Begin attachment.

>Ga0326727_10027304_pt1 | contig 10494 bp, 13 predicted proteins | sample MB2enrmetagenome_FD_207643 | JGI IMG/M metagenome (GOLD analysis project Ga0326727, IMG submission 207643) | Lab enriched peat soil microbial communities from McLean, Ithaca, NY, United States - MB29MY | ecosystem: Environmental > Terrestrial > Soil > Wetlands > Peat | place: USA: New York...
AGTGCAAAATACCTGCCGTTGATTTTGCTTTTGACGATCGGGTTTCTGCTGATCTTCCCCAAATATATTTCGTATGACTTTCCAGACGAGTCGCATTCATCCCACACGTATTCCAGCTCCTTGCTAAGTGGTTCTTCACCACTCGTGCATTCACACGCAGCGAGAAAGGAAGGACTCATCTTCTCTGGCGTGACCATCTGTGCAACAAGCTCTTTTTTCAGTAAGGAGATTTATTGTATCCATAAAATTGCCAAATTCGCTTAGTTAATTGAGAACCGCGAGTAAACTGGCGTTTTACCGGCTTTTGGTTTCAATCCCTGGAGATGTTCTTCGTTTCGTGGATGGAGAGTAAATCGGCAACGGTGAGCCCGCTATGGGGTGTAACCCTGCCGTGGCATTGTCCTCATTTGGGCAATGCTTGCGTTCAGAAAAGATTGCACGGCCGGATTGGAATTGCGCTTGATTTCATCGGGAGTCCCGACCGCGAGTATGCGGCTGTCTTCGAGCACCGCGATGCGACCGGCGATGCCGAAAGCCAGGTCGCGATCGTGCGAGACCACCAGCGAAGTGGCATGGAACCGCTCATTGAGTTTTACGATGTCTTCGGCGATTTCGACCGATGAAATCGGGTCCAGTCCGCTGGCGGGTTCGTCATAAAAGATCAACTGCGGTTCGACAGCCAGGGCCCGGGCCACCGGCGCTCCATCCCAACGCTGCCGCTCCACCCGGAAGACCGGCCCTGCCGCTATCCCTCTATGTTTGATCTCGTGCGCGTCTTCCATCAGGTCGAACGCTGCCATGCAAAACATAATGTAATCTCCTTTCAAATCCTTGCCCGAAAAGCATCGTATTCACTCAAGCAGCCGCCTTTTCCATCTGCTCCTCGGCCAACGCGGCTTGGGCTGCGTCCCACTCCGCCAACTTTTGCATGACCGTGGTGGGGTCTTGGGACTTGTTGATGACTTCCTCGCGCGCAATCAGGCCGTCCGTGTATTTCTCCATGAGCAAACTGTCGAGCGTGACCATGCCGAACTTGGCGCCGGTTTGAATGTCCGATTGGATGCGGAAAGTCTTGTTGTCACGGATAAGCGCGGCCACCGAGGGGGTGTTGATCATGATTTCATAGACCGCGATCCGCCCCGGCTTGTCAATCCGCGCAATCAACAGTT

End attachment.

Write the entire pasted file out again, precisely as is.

>Ga0326727_10027304_pt1 | contig 10494 bp, 13 predicted proteins | sample MB2enrmetagenome_FD_207643 | JGI IMG/M metagenome (GOLD analysis project Ga0326727, IMG submission 207643) | Lab enriched peat soil microbial communities from McLean, Ithaca, NY, United States - MB29MY | ecosystem: Environmental > Terrestrial > Soil > Wetlands > Peat | place: USA: New York...
AGTGCAAAATACCTGCCGTTGATTTTGCTTTTGACGATCGGGTTTCTGCTGATCTTCCCCAAATATATTTCGTATGACTTTCCAGACGAGTCGCATTCATCCCACACGTATTCCAGCTCCTTGCTAAGTGGTTCTTCACCACTCGTGCATTCACACGCAGCGAGAAAGGAAGGACTCATCTTCTCTGGCGTGACCATCTGTGCAACAAGCTCTTTTTTCAGTAAGGAGATTTATTGTATCCATAAAATTGCCAAATTCGCTTAGTTAATTGAGAACCGCGAGTAAACTGGCGTTTTACCGGCTTTTGGTTTCAATCCCTGGAGATGTTCTTCGTTTCGTGGATGGAGAGTAAATCGGCAACGGTGAGCCCGCTATGGGGTGTAACCCTGCCGTGGCATTGTCCTCATTTGGGCAATGCTTGCGTTCAGAAAAGATTGCACGGCCGGATTGGAATTGCGCTTGATTTCATCGGGAGTCCCGACCGCGAGTATGCGGCTGTCTTCGAGCACCGCGATGCGACCGGCGATGCCGAAAGCCAGGTCGCGATCGTGCGAGACCACCAGCGAAGTGGCATGGAACCGCTCATTGAGTTTTACGATGTCTTCGGCGATTTCGACCGATGAAATCGGGTCCAGTCCGCTGGCGGGTTCGTCATAAAAGATCAACTGCGGTTCGACAGCCAGGGCCCGGGCCACCGGCGCTCCATCCCAACGCTGCCGCTCCACCCGGAAGACCGGCCCTGCCGCTATCCCTCTATGTTTGATCTCGTGCGCGTCTTCCATCAGGTCGAACGCTGCCATGCAAAACATAATGTAATCTCCTTTCAAATCCTTGCCCGAAAAGCATCGTATTCACTCAAGCAGCCGCCTTTTCCATCTGCTCCTCGGCCAACGCGGCTTGGGCTGCGTCCCACTCCGCCAACTTTTGCATGACCGTGGTGGGGTCTTGGGACTTGTTGATGACTTCCTCGCGCGCAATCAGGCCGTCCGTGTATTTCTCCATGAGCAAACTGTCGAGCGTGACCATGCCGAACTTGGCGCCGGTTTGAATGTCCGATTGGATGCGGAAAGTCTTGTTGTCACGGATAAGCGCGGCCACCGAGGGGGTGTTGATCATGATTTCATAGACCGCGATCCGCCCCGGCTTGTCAATCCGCGCAATCAACAGTT